Feeling glad: “Through the power of music and rhythm, the event aims to unite attendees, honor those who have passed, and support those facing challenges while celebrating joyful Judaism,” reads the event description. The event came together in less than two weeks, after MIT graduate student Talia Khan, the co-president of the MIT Israel Alliance, created a GoFundMe with the support of MIT Chabad to raise money to organize the event and cover the cost of student tickets. As of Tuesday night, the campaign has raised $32,000. “As they say, haters gonna hate, but we’re proud and loud,” Rabbi Menachem Altein, director of MIT Chabad, said yesterday. “Being Jewish should invoke a feeling of gladness rather than the feeling of sadness and being a target.”

Read the full story here and sign up for Jewish Insider’s Daily Kickoff here.


Investing in knowledge: The imperative for greater support for Jewish and Israel studies

Illustrative. skynesher/Getty Images

“As we seek to cultivate a discourse that is both rigorous and nuanced and that is driven by the exploration of the intricacies of our identities or histories, both at home and abroad, the need for increased funding for Israel studies and Jewish studies programs on U.S. campuses has never been more urgent,” write Ilai Z. Saltzman and Maxine Grossman, the directors of University of Maryland, College Park’s Israel studies and Jewish studies programs, respectively, in an opinion piece for eJewishPhilanthropy.

Diving deep: “The study of modern Israel provides a way to engage with a nation whose roots extend deep into antiquity, and whose story is intertwined with the very fabric of human civilization. From the ancient narratives of the Hebrew Bible to the modern social, political and economic realities as well as the challenges of statehood, Israel presents a phenomenon that defies simplistic characterization and rewards multidimensional analysis. Similarly, Jewish studies encompass a diverse array of topics, ranging from religious texts and traditions to the diasporic experiences of Jewish communities around the globe. Through the study of literature, history, philosophy, art and more, students gain a deeper appreciation for the richness and complexity of Jewish identity.”

Practical skills: “The value of Israel studies and Jewish studies extends far beyond the confines of the classroom or the campus as well. In an increasingly interconnected world, where headlines often fail to capture the depths of complex issues, informed discourse is more important than ever; the ability to analyze sources, evaluate arguments and discern bias is indispensable. Central to the pedagogy of Israel studies and Jewish studies is the cultivation of critical thinking skills and interdisciplinary perspectives. By encouraging students to approach complex issues from multiple angles, and drawing upon insights from history, sociology, political science and other disciplines, these fields empower individuals to engage such intricate topics with depth, empathy and confidence.”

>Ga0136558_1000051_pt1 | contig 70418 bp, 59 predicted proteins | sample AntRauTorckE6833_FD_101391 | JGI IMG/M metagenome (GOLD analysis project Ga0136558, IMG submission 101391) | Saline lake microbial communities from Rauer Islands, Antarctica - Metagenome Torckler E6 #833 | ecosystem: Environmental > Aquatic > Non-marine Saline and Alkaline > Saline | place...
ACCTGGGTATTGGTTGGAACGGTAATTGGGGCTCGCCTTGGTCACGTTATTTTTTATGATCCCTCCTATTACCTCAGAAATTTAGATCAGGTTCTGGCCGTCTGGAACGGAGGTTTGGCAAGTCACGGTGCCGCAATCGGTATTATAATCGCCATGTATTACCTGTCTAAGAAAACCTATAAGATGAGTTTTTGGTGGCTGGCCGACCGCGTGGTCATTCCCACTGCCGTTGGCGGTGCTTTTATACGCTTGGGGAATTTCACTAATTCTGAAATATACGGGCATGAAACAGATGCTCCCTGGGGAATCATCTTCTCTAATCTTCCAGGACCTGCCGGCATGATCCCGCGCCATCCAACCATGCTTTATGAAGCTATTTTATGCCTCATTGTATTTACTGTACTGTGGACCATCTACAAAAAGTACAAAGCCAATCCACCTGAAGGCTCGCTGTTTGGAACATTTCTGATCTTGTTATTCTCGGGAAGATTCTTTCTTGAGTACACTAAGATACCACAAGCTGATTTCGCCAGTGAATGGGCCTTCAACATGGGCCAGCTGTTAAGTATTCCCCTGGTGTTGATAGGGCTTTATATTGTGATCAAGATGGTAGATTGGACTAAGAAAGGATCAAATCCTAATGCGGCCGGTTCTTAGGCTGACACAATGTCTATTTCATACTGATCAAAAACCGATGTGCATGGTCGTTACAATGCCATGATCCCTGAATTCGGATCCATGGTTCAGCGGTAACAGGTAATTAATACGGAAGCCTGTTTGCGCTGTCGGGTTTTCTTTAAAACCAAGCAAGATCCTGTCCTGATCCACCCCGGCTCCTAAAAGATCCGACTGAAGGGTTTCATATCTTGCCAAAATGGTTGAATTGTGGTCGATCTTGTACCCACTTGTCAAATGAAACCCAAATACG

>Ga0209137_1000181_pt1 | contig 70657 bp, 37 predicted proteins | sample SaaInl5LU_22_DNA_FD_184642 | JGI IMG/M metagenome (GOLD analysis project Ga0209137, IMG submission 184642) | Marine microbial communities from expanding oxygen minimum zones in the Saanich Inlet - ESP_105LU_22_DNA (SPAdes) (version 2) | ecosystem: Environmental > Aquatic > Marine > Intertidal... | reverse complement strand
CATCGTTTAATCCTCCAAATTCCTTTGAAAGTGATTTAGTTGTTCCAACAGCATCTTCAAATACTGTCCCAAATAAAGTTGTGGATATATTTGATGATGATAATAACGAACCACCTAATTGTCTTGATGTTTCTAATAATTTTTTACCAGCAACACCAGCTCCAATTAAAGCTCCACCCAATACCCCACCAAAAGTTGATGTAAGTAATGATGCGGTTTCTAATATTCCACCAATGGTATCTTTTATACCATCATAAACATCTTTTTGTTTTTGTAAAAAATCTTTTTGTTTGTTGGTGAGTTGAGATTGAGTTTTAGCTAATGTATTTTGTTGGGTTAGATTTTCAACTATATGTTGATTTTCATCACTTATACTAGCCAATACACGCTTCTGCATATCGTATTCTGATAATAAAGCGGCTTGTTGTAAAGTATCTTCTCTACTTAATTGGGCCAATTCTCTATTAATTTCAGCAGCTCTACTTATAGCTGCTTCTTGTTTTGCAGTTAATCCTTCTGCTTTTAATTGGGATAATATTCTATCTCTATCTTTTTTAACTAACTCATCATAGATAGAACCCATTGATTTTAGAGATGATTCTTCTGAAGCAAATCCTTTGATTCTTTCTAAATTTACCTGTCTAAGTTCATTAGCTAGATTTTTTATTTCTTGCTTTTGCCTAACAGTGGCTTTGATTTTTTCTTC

Read the full piece here.

Worthy Reads

What Makes the Cut: In The Atlantic, Conor Friedersdorf questions why news outlets focused primarily on the 30 protesters who walked out of Jerry Seinfeld’s commencement speech at Duke University on Sunday rather than on the substance of his remarks, which included timely observations about the role of humor as “the most survival-essential quality” for navigating a complex world. “The war in Gaza is, of course, more newsworthy than any commencement and has been covered extensively. Many protests about the war are newsworthy, too. But the airing of grievances at Duke was not notable for the number of people who participated, or for any insight offered on Gaza, or for even a remote prospect of affecting the conflict. To the credit of the students who walked out, it didn’t even disrupt the speech. So it was suspect, I think, to treat the protest as more important than the event that the activists sought to leverage for attention. A protest in and of itself does not confer importance. Journalists often fail to distinguish between substantively newsworthy protests and mere deployment of the protest mode — a bias that activists have learned to exploit. Social media is optimized to signal-boost conflict more than attempts at distilling wisdom. And too many Americans revel in rather than resist conflicts.” [TheAtlantic]

Tech Savvy: A technology plan addresses the data and underlying technical capabilities that enable an organization to achieve its strategic objectives. In The Philanthropist Journal, Katie Gibson and Marc-André Delorme offer potential models for nonprofits interested in incorporating these tech considerations into their strategic planning. “‘In a perfect world, the strategic planning process includes an ED/CEO with tech expertise, an internal strategic tech leader, board members with tech expertise, and a strategic planning consultant well-versed in tech. We dub this the ‘peloton model’ of strategic planning. For most non-profits, this is unrealistic. So what is plan B? One option is to engage an external IT or tech strategy consultant to support the planning process – the ‘pedicab model.’ Some technology vendors offer this service. However, not all tech experts understand the non-profit context. It is important to find an expert who is familiar with both technology and the specific needs of non-profit organizations. Another option is to ask your strategic planning consultant to team up with a tech expert — the ‘tandem bike model.’ It has the advantage of bringing deep strategy and tech expertise to bear. At a sector level, it will also, over time, strengthen the tech expertise of strategic planning consultants.” [PhilanthropistJournal]